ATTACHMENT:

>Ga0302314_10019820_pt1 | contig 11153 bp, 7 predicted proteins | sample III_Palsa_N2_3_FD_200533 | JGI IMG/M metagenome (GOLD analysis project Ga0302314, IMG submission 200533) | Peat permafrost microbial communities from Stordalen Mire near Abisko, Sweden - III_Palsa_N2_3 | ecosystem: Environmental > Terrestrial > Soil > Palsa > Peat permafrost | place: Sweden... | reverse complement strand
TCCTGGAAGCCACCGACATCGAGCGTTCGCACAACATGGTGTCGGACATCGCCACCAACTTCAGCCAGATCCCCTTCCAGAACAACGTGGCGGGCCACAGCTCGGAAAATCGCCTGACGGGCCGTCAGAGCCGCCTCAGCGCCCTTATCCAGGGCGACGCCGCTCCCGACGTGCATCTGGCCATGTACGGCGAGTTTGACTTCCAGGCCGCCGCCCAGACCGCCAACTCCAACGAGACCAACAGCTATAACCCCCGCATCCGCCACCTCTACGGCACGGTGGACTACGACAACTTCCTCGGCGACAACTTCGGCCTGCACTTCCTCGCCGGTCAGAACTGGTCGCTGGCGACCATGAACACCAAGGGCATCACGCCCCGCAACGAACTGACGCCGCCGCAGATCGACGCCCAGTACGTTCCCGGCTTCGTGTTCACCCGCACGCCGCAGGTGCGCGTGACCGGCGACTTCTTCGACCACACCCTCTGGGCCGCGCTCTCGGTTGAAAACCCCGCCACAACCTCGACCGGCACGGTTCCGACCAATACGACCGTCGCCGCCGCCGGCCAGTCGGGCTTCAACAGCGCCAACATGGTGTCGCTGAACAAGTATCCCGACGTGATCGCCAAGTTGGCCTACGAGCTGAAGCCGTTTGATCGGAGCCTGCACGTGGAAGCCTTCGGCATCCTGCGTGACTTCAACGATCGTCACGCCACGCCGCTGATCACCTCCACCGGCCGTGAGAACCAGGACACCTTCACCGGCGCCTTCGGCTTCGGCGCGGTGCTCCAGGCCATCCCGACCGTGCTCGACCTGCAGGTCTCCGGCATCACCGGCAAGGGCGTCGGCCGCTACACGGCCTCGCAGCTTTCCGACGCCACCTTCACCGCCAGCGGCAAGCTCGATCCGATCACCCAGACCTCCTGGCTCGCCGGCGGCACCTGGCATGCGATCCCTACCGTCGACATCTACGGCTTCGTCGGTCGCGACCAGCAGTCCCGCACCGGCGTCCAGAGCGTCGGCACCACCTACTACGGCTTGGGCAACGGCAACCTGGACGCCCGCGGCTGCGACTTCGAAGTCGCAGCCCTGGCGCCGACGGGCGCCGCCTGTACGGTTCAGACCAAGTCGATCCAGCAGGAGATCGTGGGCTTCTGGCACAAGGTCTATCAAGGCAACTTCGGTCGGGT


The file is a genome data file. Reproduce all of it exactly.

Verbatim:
>Ga0302314_10019820_pt1 | contig 11153 bp, 7 predicted proteins | sample III_Palsa_N2_3_FD_200533 | JGI IMG/M metagenome (GOLD analysis project Ga0302314, IMG submission 200533) | Peat permafrost microbial communities from Stordalen Mire near Abisko, Sweden - III_Palsa_N2_3 | ecosystem: Environmental > Terrestrial > Soil > Palsa > Peat permafrost | place: Sweden... | reverse complement strand
TCCTGGAAGCCACCGACATCGAGCGTTCGCACAACATGGTGTCGGACATCGCCACCAACTTCAGCCAGATCCCCTTCCAGAACAACGTGGCGGGCCACAGCTCGGAAAATCGCCTGACGGGCCGTCAGAGCCGCCTCAGCGCCCTTATCCAGGGCGACGCCGCTCCCGACGTGCATCTGGCCATGTACGGCGAGTTTGACTTCCAGGCCGCCGCCCAGACCGCCAACTCCAACGAGACCAACAGCTATAACCCCCGCATCCGCCACCTCTACGGCACGGTGGACTACGACAACTTCCTCGGCGACAACTTCGGCCTGCACTTCCTCGCCGGTCAGAACTGGTCGCTGGCGACCATGAACACCAAGGGCATCACGCCCCGCAACGAACTGACGCCGCCGCAGATCGACGCCCAGTACGTTCCCGGCTTCGTGTTCACCCGCACGCCGCAGGTGCGCGTGACCGGCGACTTCTTCGACCACACCCTCTGGGCCGCGCTCTCGGTTGAAAACCCCGCCACAACCTCGACCGGCACGGTTCCGACCAATACGACCGTCGCCGCCGCCGGCCAGTCGGGCTTCAACAGCGCCAACATGGTGTCGCTGAACAAGTATCCCGACGTGATCGCCAAGTTGGCCTACGAGCTGAAGCCGTTTGATCGGAGCCTGCACGTGGAAGCCTTCGGCATCCTGCGTGACTTCAACGATCGTCACGCCACGCCGCTGATCACCTCCACCGGCCGTGAGAACCAGGACACCTTCACCGGCGCCTTCGGCTTCGGCGCGGTGCTCCAGGCCATCCCGACCGTGCTCGACCTGCAGGTCTCCGGCATCACCGGCAAGGGCGTCGGCCGCTACACGGCCTCGCAGCTTTCCGACGCCACCTTCACCGCCAGCGGCAAGCTCGATCCGATCACCCAGACCTCCTGGCTCGCCGGCGGCACCTGGCATGCGATCCCTACCGTCGACATCTACGGCTTCGTCGGTCGCGACCAGCAGTCCCGCACCGGCGTCCAGAGCGTCGGCACCACCTACTACGGCTTGGGCAACGGCAACCTGGACGCCCGCGGCTGCGACTTCGAAGTCGCAGCCCTGGCGCCGACGGGCGCCGCCTGTACGGTTCAGACCAAGTCGATCCAGCAGGAGATCGTGGGCTTCTGGCACAAGGTCTATCAAGGCAACTTCGGTCGGGT